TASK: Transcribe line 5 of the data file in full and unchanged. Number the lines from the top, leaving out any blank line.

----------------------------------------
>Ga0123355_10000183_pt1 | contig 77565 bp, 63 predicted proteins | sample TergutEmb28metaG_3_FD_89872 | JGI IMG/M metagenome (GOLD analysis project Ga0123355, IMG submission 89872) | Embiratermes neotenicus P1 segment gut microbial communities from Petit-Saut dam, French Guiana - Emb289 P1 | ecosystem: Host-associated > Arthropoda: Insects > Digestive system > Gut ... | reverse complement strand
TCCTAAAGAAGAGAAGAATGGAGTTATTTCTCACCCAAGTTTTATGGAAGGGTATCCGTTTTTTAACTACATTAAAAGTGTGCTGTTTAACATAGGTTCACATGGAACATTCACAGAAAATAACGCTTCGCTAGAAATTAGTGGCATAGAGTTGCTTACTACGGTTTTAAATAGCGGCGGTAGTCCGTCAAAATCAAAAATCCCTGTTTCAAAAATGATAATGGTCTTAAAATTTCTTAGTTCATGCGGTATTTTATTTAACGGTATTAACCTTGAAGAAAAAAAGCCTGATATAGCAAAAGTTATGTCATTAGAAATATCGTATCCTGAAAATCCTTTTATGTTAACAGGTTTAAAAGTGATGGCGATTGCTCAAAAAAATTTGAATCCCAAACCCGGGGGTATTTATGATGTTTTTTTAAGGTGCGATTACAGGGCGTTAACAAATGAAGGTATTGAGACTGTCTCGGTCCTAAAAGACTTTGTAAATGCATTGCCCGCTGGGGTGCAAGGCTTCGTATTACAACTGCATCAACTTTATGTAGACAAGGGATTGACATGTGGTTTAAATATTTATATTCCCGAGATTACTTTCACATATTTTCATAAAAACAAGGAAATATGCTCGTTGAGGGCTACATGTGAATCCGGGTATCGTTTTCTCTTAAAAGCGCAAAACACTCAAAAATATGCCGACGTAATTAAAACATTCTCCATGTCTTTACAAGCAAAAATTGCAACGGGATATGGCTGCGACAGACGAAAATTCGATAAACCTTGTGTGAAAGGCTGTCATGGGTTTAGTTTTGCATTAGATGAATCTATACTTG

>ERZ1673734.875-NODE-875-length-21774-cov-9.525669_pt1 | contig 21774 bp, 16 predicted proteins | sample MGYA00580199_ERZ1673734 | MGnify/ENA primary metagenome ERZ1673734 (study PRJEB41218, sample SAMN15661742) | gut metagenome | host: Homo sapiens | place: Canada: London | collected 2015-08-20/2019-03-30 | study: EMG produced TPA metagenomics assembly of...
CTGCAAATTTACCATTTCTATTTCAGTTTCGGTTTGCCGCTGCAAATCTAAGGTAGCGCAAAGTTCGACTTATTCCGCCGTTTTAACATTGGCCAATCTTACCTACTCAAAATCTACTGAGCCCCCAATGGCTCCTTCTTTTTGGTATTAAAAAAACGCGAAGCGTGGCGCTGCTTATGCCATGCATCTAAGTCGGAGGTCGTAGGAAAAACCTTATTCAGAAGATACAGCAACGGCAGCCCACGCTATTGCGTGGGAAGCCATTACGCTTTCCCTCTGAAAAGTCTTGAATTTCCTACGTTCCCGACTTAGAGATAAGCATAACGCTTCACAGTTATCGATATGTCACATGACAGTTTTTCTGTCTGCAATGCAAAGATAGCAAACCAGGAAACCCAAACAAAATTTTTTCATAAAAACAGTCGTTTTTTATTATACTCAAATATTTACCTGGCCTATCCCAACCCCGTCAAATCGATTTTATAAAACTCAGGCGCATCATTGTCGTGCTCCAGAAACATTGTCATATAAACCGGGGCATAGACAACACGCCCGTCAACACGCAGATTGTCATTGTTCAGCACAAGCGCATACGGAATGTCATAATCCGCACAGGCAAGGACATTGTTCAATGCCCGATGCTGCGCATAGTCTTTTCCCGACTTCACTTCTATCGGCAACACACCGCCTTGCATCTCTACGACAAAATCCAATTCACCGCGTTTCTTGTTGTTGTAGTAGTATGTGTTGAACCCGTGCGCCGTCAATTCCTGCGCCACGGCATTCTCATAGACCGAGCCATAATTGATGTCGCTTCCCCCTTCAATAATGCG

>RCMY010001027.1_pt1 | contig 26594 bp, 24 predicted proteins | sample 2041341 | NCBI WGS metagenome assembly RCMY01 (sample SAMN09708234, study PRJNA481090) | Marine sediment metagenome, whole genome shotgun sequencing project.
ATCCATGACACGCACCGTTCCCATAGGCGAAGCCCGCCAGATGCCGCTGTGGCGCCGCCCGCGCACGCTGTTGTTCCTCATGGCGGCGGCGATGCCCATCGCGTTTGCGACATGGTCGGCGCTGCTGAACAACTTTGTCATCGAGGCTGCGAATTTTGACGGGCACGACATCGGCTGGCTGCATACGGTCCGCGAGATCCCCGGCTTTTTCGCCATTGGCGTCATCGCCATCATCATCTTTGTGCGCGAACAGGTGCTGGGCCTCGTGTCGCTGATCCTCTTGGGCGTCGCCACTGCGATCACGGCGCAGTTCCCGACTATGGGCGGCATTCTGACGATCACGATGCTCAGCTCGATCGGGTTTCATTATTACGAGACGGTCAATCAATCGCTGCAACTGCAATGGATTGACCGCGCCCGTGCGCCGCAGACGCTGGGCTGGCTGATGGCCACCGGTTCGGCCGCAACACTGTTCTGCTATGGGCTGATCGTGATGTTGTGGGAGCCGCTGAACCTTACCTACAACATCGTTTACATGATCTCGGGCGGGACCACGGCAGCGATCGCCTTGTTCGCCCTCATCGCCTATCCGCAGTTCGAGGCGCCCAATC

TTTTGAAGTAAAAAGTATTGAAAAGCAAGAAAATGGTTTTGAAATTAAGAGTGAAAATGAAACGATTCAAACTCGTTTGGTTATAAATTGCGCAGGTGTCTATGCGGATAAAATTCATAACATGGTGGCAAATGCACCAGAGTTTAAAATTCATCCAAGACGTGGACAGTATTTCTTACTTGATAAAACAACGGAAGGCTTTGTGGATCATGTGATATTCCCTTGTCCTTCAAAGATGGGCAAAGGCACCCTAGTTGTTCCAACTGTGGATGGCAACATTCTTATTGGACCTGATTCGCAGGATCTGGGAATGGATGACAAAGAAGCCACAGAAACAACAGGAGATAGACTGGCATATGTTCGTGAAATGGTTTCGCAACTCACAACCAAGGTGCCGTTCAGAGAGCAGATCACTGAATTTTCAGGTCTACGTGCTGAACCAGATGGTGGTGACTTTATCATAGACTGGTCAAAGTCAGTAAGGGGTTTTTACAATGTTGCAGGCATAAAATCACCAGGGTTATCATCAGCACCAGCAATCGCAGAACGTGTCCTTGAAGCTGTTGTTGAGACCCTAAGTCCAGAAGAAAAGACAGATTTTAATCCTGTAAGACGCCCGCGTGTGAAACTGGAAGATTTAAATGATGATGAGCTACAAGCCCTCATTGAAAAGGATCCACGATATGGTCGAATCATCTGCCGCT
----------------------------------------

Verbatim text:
>RCMY010001027.1_pt1 | contig 26594 bp, 24 predicted proteins | sample 2041341 | NCBI WGS metagenome assembly RCMY01 (sample SAMN09708234, study PRJNA481090) | Marine sediment metagenome, whole genome shotgun sequencing project.